First Among Sequels
by Jasper Fforde
I am a huge Fforde fan but this book, released in 2007, took me a while to get to.
Like the books "Sunshine" (Robin McKinley) and "99 Coffins" (Scott Wellington), my former biker turned book enthusiast Indigo employee, Cookie, pointed me to the Thursday next series. I picked up The Eyre Affair and read it through in a night, squealing about it to the boyfriend so much that he grabbed it from me and read the whole thing too (Trust, he never reads, this is huge).
So when I got to the fifth book, Boyfriend had already passed me and bought it and I had to wait for him to finish it ... and he's a slow reader.
I finally got it at the beginning of law school, and promptly lost it. Then my Mom found it a couple of months ago in one of my book bags, and it sat on my TBR pile at my apartment until yesterday when I picked it up and read it through until 5 this morning. Needless to say, I enjoyed it.
And now I will tell you why:
It is fourteen years since Thursday Next pegged out at the 1988 SuperHoop, and the Special Operations Network has been disbanded. Using Swindon’s Acme Carpets as a front, Thursday and her colleagues Bowden, Stig and Spike continue their same professions, only illegally.Of course, this front is itself a front for Thursday’s continued work at Jurisfiction, the Policing agency within BookWorld, and she is soon grappling with a recalcitrant new apprentice, an inter-genre war or two, and the inexplicable departure of comedy from the once-hilarious Thomas Hardy books.As the Council of Genres decree that making books interactive will boost flagging readership levels, and Goliath attempts to perfect a trans-fictional tourist coach, Thursday finds herself in the onerous position of having to side with the enemy to destroy a greater evil that threatens the very fabric of the reading experience.With Aornis Hades once again on the prowl, an idle sixteen-year-old son who would rather sleep in than save the world from the end of time, a government with a dangerously high stupidity surplus and the Swindon 'Stiltonistas' trying to muscle in on her cheese-smuggling business, Thursday must once again travel to the very outer limits of acceptable narrative possibilities to triumph against increasing odds.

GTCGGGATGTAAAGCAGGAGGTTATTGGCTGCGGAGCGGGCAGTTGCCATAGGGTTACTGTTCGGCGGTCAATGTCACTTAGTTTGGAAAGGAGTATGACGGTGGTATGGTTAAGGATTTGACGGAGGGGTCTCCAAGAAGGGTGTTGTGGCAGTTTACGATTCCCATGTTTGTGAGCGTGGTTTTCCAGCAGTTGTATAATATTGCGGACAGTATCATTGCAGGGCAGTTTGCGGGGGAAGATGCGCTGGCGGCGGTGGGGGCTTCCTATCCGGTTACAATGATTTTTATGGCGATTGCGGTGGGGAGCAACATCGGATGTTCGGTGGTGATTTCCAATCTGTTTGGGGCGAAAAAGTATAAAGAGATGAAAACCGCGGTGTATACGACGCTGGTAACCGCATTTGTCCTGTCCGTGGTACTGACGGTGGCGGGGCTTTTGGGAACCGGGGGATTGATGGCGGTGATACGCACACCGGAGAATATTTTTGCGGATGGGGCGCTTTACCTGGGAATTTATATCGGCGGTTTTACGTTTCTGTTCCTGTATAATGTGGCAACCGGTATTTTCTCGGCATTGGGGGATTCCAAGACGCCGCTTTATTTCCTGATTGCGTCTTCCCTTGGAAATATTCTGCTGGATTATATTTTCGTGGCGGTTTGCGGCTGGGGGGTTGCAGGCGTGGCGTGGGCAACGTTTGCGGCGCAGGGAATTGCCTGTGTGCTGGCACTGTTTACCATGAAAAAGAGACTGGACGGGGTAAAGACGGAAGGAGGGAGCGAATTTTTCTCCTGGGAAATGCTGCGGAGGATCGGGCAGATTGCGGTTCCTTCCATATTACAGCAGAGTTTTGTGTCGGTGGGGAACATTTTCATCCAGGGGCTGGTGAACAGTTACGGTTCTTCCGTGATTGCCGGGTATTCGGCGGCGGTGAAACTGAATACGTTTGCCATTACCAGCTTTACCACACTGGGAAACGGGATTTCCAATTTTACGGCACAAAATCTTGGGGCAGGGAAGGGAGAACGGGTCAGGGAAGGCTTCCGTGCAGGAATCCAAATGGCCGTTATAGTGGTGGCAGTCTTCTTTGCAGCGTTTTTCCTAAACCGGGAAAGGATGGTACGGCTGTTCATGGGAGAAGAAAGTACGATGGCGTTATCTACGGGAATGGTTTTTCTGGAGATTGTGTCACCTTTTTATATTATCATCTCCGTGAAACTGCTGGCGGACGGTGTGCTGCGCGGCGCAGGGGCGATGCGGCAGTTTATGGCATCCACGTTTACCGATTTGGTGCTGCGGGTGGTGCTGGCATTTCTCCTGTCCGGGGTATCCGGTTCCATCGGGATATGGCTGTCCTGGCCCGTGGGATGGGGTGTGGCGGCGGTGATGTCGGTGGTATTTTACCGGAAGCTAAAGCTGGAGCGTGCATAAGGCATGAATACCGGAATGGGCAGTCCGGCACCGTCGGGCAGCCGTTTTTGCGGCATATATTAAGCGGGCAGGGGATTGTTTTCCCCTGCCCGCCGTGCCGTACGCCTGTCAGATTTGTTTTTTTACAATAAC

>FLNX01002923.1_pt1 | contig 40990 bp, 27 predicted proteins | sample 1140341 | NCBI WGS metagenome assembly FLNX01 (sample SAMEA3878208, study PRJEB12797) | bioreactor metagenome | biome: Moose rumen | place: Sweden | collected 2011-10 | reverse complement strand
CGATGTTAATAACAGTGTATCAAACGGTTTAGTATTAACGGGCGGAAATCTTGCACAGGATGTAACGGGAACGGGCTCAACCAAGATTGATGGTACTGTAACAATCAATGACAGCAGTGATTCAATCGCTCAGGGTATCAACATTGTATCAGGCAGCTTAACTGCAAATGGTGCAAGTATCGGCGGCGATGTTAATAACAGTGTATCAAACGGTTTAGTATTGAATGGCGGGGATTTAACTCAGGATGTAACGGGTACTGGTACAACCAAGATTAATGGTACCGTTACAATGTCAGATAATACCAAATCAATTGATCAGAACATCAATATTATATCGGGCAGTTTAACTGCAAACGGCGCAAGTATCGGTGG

The Thursday Next series is the height of absurdist fiction - it's hilarious, at times heavy handed, and generally a hilariously good time.
This one is set YEARS after the original 4 books, and Thursday's life is pretty ordinairy - married, kids, job ... or is it? She is is still hopping over to the book world all the time, still fixing all of fiction's huge problems, and still trying to balance this with being thee working wife and mother she is. Along the way there is more bald Dodo, no wooly mammoths in this one though, and a great cast of rememberable characters ... if in fact you do get to remember them at all ...
The hook of this series is the fact that Fforde grounds it in enough British realism as possible before diving headlong into the insanity that is his book world: and honestly, who wouldn't love the chance to go into the classic, throw pianos about and generally act out the book?
Fforde does get a little heavy handed with this one - you can see the frustration leap off the page every time he talks about how people don't read anymore, but it is done in such a funny way that you can't help but to agree with him (honestly - reality series set in Pride and Prejudice - you will laugh. Or cry. Especially when you discover Mrs. Bennet has been locked in the cupboard).
Fforde knows how to keep his readers engaged too - his website is full of fun tidbits and extras, and the covers are superb (at least the ones we get in Canada are - in this case, the American covers suck). He keeps readers engaged, even though it takes a while for the next book to come out.
I may not agree with all his politics, but I do like his books! And this is no exception!